296.] And now let s be equicrescent; so that in fig. 109 Pq = Qr = ds, Om = x, MP = y, Mn = dx, xi = dx + d2x, NQ = y + dy, Lr = y + 2dy + d2y; let us complete as before the parallelogram Pqrs, which is in this case equilateral; and therefore the radius of curvature lies along the line nsQ, which is coincident in direction with the diagonal Sq. Join Pr, which is, as is plain from the geometry, perpendicular to Sq; then, if p is the radius of curvature, by the property of the circle,

2p : RQ I I RQ : VQ;

Rq* ds2

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Hence also we have a geometrical proof of the values of cos r and cos yff determined in Art. 285, equations (23) and (24). As Sq is coincident in direction with the radius of curvature,

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297.] Ere we conclude this part of our subject, we must investigate some general properties of evolutes; and I will assume the equation to the base-curve or involute to be, as heretofore, an algebraical equation of the rath degree, of the form (45), Art. 207: although the geometrical properties which follow are generally true of all curves.

Let the equation to the curve be given in the implicit form

F(x,ij) = c. (48)

Now if we express f and »j, the current coordinates of the evolute, in terms of the partial-derived functions of this equation we have,

each of which expressions is evidently of 3(n—1) dimensions iu terms of x and y, and does not admit of further reduction. And as the equation to the evolute is found by the elimination of x and y between these equations and (48), which is of n dimensions, the evolute itself is of 3n(n 1) dimensions.

Also the class of a curve, see Art. 223, is the same as that of the number of tangents which can be drawn to it from any given point. Now the number of normals which can be drawn to the involute from a given point is n2; and as every normal to the involute is a tangent to the evolute, so the evolute is of the »2 class, so far as tangents can be drawn in the plane of reference; yet this does not affect the relation which has heretofore been shewn to exist between the order and class of a given curve. Thus the evolute to a conic is of the sixth degree, see Ex. 3, Art. 289, and of the fourth class: the evolute to a general curve of the third degree is of the 18th degree, and of the ninth class.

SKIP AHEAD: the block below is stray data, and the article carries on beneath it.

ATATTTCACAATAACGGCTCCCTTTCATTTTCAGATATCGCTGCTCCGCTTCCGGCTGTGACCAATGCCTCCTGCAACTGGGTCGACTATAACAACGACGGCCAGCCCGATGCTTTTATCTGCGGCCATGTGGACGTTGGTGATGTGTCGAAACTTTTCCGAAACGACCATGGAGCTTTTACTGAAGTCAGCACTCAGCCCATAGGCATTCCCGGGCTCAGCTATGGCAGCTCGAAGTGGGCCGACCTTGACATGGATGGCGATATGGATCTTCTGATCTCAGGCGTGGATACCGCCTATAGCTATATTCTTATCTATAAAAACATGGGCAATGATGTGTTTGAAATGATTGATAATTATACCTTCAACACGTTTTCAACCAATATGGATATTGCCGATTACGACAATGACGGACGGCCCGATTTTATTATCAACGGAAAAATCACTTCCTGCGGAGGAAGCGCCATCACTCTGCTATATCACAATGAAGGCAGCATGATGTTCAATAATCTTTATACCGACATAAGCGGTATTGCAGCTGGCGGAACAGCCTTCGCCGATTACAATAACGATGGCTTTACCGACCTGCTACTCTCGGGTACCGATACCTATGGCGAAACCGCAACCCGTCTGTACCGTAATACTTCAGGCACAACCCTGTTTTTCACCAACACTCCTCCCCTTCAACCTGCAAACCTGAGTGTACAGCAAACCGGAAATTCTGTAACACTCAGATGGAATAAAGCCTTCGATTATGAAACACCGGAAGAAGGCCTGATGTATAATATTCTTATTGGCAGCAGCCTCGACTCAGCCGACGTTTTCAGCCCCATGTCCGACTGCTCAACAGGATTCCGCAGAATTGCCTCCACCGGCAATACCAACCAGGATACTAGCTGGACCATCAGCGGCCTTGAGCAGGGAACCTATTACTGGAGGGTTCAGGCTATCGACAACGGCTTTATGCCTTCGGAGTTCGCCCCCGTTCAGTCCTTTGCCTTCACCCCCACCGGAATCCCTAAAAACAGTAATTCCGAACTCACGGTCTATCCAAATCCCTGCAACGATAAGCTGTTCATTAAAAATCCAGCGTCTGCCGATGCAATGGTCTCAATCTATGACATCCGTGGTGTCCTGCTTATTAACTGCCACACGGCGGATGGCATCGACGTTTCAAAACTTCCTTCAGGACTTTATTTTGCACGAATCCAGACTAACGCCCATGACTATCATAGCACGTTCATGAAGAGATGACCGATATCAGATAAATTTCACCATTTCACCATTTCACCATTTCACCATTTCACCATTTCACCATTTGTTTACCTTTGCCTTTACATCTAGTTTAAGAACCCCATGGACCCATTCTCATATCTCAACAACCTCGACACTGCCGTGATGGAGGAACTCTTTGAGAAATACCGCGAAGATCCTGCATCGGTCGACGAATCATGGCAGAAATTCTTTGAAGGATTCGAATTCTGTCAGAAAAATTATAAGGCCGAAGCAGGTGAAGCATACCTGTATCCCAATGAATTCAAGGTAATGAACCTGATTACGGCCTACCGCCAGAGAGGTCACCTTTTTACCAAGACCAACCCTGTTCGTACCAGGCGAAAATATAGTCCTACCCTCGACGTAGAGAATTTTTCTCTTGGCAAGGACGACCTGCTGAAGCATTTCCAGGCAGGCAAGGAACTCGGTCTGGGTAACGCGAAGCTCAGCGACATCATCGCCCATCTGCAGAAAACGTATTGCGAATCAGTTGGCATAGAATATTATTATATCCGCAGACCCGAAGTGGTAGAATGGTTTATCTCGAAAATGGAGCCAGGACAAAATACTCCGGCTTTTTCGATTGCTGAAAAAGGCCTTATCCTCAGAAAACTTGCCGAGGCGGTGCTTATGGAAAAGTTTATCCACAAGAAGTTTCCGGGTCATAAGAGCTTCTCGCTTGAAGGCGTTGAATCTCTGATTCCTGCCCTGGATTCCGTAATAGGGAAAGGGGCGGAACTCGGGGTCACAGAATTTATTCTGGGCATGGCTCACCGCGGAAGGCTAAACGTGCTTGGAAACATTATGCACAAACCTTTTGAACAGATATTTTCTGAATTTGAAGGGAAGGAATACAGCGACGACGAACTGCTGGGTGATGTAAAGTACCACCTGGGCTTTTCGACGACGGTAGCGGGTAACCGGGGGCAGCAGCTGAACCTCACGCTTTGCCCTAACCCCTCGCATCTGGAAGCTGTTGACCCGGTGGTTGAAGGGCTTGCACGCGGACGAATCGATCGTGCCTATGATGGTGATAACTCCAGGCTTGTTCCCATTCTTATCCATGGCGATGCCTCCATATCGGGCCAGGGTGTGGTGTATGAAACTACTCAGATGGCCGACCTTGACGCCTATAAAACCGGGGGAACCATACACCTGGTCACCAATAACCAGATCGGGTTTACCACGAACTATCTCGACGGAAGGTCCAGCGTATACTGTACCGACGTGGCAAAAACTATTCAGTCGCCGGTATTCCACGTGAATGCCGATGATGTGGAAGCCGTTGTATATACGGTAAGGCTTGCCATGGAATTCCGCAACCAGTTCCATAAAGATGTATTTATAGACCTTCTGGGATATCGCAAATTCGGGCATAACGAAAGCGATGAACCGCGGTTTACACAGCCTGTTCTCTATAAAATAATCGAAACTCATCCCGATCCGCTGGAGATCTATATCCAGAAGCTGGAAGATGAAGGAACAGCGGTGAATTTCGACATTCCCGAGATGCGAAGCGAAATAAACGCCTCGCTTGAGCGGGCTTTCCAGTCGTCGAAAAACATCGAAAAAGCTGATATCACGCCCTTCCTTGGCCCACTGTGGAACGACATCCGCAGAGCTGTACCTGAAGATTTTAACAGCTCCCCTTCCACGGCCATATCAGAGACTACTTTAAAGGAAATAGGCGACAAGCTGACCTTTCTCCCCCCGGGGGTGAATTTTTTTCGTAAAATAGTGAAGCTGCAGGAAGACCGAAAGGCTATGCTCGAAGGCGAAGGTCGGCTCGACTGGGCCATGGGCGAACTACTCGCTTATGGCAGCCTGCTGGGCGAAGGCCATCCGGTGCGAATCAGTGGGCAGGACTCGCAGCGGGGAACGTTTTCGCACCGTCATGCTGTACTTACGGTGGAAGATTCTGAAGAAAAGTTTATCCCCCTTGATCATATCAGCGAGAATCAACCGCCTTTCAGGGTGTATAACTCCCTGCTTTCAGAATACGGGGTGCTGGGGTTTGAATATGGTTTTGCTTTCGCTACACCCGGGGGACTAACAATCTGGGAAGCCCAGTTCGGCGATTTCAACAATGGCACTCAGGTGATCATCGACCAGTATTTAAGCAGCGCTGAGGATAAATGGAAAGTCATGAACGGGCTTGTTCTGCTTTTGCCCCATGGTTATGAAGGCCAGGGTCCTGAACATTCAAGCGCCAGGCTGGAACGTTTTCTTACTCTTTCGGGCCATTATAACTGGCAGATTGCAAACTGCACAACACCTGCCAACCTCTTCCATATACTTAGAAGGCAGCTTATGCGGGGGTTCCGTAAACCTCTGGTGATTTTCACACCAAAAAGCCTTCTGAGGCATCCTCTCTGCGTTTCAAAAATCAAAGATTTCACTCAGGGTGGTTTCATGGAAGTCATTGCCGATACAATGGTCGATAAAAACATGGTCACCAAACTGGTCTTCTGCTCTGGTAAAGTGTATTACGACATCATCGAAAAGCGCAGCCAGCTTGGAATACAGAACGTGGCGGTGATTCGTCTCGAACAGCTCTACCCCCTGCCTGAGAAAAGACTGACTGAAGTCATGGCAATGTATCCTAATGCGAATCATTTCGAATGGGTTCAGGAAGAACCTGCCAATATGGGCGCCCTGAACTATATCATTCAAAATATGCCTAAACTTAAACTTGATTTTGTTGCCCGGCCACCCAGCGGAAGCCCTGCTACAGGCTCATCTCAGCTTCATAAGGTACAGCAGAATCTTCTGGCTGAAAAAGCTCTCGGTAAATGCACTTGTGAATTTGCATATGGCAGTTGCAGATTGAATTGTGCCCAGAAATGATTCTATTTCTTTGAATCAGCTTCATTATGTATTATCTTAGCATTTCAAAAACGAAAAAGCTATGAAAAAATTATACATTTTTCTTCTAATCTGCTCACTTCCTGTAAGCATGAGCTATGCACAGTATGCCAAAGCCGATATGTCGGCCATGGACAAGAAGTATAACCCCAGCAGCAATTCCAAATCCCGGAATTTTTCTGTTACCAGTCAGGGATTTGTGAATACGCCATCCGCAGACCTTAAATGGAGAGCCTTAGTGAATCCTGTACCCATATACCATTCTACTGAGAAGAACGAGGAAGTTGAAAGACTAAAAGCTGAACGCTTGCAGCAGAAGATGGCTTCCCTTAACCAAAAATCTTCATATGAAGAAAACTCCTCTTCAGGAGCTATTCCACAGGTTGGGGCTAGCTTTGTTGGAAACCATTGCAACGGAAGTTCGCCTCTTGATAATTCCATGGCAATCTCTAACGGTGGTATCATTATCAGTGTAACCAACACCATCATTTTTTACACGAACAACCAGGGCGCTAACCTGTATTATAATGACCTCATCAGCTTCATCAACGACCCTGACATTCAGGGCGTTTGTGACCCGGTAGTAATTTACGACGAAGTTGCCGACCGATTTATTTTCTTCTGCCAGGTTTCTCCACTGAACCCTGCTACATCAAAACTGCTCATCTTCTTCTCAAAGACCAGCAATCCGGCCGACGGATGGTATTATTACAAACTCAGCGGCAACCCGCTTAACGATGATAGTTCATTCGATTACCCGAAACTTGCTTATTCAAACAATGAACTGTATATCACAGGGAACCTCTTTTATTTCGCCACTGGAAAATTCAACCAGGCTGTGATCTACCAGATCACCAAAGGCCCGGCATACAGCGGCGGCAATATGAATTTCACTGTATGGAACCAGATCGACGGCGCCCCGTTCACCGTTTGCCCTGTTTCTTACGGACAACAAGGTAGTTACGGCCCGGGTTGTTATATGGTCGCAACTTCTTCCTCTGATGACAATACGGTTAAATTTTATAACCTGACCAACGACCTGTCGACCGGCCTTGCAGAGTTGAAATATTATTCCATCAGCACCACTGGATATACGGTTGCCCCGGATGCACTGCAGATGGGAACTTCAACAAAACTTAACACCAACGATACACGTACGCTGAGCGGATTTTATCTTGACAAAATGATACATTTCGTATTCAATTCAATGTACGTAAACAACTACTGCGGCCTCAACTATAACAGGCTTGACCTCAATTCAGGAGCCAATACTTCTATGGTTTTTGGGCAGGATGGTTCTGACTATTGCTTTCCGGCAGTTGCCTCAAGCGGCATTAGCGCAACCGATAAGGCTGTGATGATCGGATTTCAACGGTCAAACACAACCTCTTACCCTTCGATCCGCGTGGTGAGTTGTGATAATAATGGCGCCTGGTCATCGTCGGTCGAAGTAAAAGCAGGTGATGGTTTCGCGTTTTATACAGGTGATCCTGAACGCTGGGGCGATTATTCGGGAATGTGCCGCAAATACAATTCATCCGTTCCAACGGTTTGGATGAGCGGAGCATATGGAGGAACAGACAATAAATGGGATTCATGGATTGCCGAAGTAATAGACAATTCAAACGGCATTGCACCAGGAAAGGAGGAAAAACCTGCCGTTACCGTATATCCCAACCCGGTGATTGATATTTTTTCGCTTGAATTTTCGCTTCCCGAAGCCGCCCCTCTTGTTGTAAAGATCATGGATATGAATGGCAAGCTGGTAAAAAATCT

As a normal drawn at any point of an involute is a tangent to the evolute, so if there is any peculiarity at a poiut of the involute a corresponding peculiarity will exist in the tangent of the evolute: the two curves will therefore have reciprocal properties. Some of these I proceed to indicate.

To a point of inflexion on the involute, an infinite branch of

the evolute corresponds; because at a point of inflexion -~ 0,

and the radius of curvature is infinite; and the normal to the involute is the asymptote to this infinite branch of the evolute; and as the direction, in which the radius of curvature is drawn, changes at a point of inflexion, so does the infinite branch of the evolute return on the side opposite to that in which it went off; that is, the evolute travels round the sphere of infinite radius; see Art. 186, and fig. 24; and has at infinity a point of inflexion. Hence it appears that the evolute has as many rectilinear asymptotes as the involute has points of inflexion; and thus as the involute is of the wth degree, it may have 3«(n—2) points of inflexion within a finite distance, and therefore the evolute may have that number of different rectilinear asymptotes within a finite distance. The evolute of a conic therefore has no rectilinear asymptotes. The evolute of a curve of the third degree may have nine rectilinear asymptotes.

To a point on the involute at which the curvature is a maximum or a minimum, a cusp corresponds on the evolute; the cusp being at a distance from the involute equal to the maximum or minimum radius of curvature.

If two branches of the involute pass through the same point,